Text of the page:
So with five years in the financial sector under his belt and having made some savings, Lee started looking around for an opportunity to start a business here.

He said he saw “many opportunities” available soon after he started chatting with other entrepreneurs.

“Malaysia has actually a pretty good eco-system, with a lot of entrepreneur events and conferences,” he said.

He eventually met up with a former schoolmate, Says.com founder Khailee Ng, who is considered one of the leading young personalities in the start-up scene.

“I’m very lucky. After talking to Ng, the idea of iMoney came about and he decided to be my angel investor.”

Ng became the chief adviser for iMoney, and Lee its CEO. The site was launched in May, just 21 days after the idea hatched. Lee and Ng believed that the way to go was to launch iMoney “lean and incomplete” and constantly evolving and improving.

With the portal, Lee said, he could address three issues:

“One: there is currently no easy way to compare financial products. To find the best rate for a loan, you have to call five different banks, talk to five different sales agents who try to pitch you their products. That takes up a lot of time.

“Two: many people don’t understand financial terms and jargon. Not everyone has a financial background but banks love to use these jargons.

“Three: we wanted to make online applications for bank products a reality. In this day and age, it just doesn’t make sense that if you want a simple product, you have to walk into a bank and spend 30 minutes in a queue.”

Filling a gap

Lee said he saw a gap which no one had bothered to fill.

To be sure, there are other product-comparison sites, but they are not comprehensive, according to Lee. Bank Negara has one, but he said it could be much friendlier.

iMoney claims to be the first online site in Malaysia that would allow online applications across multiple banks.

Asked if fraud would be a big issue, Lee said that it was an issue being exaggerated by banks. He said that although it was a concern for banks, it should not be an excuse to stop from doing something good.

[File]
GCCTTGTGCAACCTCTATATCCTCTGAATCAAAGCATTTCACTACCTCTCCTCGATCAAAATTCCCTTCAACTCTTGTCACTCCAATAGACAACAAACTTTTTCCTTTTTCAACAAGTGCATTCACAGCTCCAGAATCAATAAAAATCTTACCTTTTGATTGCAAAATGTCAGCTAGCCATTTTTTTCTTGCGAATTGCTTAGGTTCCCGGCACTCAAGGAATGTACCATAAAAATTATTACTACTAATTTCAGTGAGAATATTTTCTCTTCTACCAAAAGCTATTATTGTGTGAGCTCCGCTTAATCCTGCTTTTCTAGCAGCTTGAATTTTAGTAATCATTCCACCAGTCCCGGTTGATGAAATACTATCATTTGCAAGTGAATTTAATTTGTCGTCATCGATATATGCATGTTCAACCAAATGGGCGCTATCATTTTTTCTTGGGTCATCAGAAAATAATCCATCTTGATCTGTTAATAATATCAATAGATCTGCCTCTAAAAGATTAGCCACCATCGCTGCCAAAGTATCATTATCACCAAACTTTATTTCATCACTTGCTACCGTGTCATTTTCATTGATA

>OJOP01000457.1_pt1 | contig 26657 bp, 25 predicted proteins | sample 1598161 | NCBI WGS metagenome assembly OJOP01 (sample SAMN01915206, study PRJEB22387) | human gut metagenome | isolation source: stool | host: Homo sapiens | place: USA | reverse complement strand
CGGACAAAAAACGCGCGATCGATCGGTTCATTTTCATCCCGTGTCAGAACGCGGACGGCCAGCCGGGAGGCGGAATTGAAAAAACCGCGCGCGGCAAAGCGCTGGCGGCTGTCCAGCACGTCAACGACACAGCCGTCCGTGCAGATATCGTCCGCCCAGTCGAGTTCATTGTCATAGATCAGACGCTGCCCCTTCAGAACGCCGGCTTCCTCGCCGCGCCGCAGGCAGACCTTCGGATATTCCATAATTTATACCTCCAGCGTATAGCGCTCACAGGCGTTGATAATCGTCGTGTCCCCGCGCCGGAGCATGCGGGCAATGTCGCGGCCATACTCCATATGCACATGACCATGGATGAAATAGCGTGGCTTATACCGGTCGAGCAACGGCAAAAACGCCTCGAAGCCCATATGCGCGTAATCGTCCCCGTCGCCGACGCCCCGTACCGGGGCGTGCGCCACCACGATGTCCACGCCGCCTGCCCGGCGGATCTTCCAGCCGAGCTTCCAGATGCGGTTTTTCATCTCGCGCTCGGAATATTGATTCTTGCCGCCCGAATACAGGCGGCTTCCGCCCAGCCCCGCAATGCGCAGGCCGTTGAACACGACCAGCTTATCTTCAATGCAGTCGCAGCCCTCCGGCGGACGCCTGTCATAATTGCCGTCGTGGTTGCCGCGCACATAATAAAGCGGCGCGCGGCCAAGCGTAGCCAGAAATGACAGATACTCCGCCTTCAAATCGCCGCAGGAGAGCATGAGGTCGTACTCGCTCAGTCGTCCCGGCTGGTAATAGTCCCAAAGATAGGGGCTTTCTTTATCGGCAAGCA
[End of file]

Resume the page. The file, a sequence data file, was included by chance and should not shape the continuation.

“I think there is adequate technology to overcome fraud. But you can’t do something because you are afraid. You must make sure that your processes are good enough to prevent those things from happening. That’s the key.”

At more than two months old, iMoney is already attracting 500 unique visitors a day.

It is capitalising on a big market: Google says that in every three seconds, two people would search for a financial product. In Malaysia, 40 people search for financial products every minute.

Lee said the site would be updated twice a week until banks start to supply information live. He admitted that iMoney could not at this point guarantee that all its information is up to date.

“But we’ll change that. Banks are open to supplying us up-to-date info. It is in their interest, anyway, as we’re advertising for them.”

iMoney gets its revenue from referrals. “When people apply for a product, we get paid by that bank,” Lee said. “This model might change, but our core revenue comes through partnership agreements with product providers. We don’t want to crowd our website with advertisements.”

iMoney plans to also be comparing insurance schemes and investment funds.

“We want to be the destination for all things related to money. I like to tell people: You know how jobstreet.com.my is related to jobs, and how iproperty.com.my is related to property, we want to grow iMoney to be the website to be anything to do related to money.”